In this section, overall trends measured across countryspecific means of 25 countries are reported between 1995 and 2015. The 25 countries included are Bulgaria, Croatia, Cyprus, the Czech Republic, Denmark, Estonia,
Figure 10. Countries included in the 25-country average (marked in blue)
Table 13. Overview of ESPAD surveys conducted between 1995 and 2015 by country: sample size and participation rateDownload XLS
|n||% a||n||% a||n||% a||n||% a||n||%||n a||% a|
|Belgium (Flanders)||.||.||.||.||2320 c||88||1889 d||54 e||1798 f||58 e||1771 f||56 e|
|Bosnia and Herzegovina (FBiH)||.||.||.||.||.||.||2973 g||100||3813 d||99||.||.|
|Bosnia and Herzegovina (RS)||.||.||.||.||.||.||2609 g||97||3132||98||.||.|
|Czech Republic||2962||100||3579||99||3195||100||3901||100||3913||98||2738||96 e|
|Denmark||2439||78||1790||56||2978||65||877||46||2181||42 e||1670||26 e|
|FYR Macedonia k||.||.||5199||100||.||.||2452 g||97||.||.||2428||98|
|Isle of Man||.||.||.||.||721||100 e||740||100||. i||.||.||.|
|Netherlands||.||.||2615||n.a.||2095||97||2091||98||2044 d||50 e||1684 d||43 e|
|Russia (Moscow)||.||.||2937||95||1925||92||3939 j||96 e||1757||77||.||.|
|Serbia||.||.||.||.||.||.||6156 g||94 e||6084||97||.||.|
|United Kingdom||7722||46 e||2641||74 e||2068||55 e||2179||40||1712||5||.||.|
b Estimated from the maximum number of classes that could participate.
c Flanders and Wallonia.
d Data collected in autumn.
e School participation rate (class participation rates not available).
f Data collected in previous autumn.
g Data collected in spring 2008.
h Five federal states: Bavaria, Berlin, Brandenburg, Mecklenburg-Western Pomerania and Thuringia.
i Data collected but not delivered.
k Official name former Yugoslav Republic of Macedonia.
Red typeface: countries included in the 25-country average.
n.a. = not available.
Table 14. ESPAD average for selected indicators based on 25 countries: 1995-2015Download XLS
|Perceived availability of cannabis||22||30||33||33||32||32|
|Early onset of daily cigarette use a||10||9||10||7||7||4|
|Early onset of daily cannabis use a||2||2||3||3||3||3|
|Lifetime use of cigarettes||67||68||66||59||56||47|
|Current cigarette use b||32||36||33||29||29||22|
|Daily cigarette use b||20||24||23||18||18||13|
|Lifetime alcohol use||89||90||90||88||86||81|
|Current alcohol use b||56||61||63||60||58||47|
|Heavy episodic drinking c||36||39||40||42||41||35|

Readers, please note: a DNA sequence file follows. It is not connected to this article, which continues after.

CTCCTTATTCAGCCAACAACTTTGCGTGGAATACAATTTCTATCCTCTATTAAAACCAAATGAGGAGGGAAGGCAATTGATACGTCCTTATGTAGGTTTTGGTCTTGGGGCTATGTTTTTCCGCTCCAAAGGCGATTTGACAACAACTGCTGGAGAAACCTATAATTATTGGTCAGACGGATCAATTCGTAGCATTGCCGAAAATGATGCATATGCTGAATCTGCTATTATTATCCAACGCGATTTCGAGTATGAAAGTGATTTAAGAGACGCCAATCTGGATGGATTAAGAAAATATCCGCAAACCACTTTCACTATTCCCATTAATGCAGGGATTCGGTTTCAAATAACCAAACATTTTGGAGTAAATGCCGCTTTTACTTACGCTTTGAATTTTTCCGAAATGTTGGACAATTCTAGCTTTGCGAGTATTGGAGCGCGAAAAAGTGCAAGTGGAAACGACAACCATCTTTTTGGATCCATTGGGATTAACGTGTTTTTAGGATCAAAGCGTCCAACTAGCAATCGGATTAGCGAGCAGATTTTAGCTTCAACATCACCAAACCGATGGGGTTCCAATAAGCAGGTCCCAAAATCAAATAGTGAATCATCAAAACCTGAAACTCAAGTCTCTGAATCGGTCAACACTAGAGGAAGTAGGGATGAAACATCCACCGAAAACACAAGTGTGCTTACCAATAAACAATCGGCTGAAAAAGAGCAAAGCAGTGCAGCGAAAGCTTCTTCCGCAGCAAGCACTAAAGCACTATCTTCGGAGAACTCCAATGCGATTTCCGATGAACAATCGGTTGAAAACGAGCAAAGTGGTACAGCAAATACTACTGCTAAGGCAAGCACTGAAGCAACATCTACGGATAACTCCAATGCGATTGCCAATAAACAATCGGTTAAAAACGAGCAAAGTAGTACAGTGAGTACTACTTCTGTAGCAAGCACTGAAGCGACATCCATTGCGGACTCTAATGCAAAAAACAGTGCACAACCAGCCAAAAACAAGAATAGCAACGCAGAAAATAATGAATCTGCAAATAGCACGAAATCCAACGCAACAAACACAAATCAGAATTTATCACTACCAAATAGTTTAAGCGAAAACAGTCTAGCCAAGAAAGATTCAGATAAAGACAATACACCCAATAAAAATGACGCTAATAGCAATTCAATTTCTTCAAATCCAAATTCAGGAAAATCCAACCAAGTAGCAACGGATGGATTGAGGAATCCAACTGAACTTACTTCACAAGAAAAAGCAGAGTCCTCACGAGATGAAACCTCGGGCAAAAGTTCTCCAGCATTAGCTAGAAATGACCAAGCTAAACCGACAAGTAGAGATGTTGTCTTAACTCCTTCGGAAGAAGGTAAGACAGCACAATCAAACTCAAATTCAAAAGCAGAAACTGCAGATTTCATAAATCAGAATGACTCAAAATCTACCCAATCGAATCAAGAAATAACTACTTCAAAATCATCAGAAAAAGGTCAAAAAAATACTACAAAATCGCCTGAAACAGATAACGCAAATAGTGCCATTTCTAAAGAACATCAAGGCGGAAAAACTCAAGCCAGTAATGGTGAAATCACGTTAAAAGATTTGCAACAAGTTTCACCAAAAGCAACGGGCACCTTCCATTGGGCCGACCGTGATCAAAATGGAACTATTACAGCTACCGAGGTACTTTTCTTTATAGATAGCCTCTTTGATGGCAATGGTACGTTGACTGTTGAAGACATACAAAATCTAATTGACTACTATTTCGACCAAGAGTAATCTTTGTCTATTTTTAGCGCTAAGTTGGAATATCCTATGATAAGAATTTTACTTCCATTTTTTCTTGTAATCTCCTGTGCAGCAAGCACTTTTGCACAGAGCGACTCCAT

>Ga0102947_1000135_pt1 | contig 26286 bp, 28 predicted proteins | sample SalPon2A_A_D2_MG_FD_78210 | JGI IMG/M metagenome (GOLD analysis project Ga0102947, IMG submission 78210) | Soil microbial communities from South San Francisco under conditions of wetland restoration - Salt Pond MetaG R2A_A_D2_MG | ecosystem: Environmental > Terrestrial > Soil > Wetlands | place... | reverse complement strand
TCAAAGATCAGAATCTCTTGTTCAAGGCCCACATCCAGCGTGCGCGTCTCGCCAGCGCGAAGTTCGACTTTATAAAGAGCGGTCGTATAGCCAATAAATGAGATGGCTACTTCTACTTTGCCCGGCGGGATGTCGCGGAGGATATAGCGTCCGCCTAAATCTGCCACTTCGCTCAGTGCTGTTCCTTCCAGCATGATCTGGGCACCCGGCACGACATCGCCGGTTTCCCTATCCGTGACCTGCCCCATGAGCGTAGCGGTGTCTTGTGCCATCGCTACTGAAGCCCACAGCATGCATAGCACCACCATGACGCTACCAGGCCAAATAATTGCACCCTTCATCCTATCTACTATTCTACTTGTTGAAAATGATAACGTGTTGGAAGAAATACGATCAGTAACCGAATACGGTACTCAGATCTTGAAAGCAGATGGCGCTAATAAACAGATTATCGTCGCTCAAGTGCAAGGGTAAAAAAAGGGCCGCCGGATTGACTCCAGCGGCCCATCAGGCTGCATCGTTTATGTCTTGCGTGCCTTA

|Lifetime illicit drug use||11||17||20||18||19||18|
|Lifetime cannabis use||11||16||19||17||18||17|
|Lifetime use of illicit drugs other than cannabis||3||6||5||7||6||5|
|Current cannabis use b||4||6||8||7||7||7|
|Lifetime inhalant use||8||9||9||9||9||8|
|Lifetime use of tranquillisers or sedatives without a doctor’s prescription||8||7||7||7||7||6|
b Last 30 days.
c More than five drinks on one occasion at least once in the last 30 days.
Availability of cannabis
The average proportion of students who answered that they would find it easy (combined positive responses on ‘very easy’ and ‘fairly easy’) to obtain cannabis, if they wanted to, increased from 1995 to 2003 in both genders and levelled off thereafter (Figure 11). Rates among boys are slightly higher than among girls. Overall, the perceived availability of cannabis among boys increased from 23 % to 33 % and among girls from 21 % to 30 %.
Early onset of substance use
On average, between 1995 and 2003 rates of early onset of daily smoking (that is, at the age of 13 or younger) were rather stable at about 10 %, but rates dropped thereafter to 4 % in 2015, indicating a strong decrease in early onset daily smoking over the last 10 years (Table 14). Genderspecific trends are almost parallel, with slightly lower rates in girls than boys (1-2 percentage points difference in recent surveys; Figure 12).
Rates of cannabis use at the age of 13 years or younger increased slightly until 2003 among girls and until 2007 among boys and stabilised thereafter (Figure 13). Trends by gender are almost parallel, with girls’ rates being slightly lower than boys’ rates.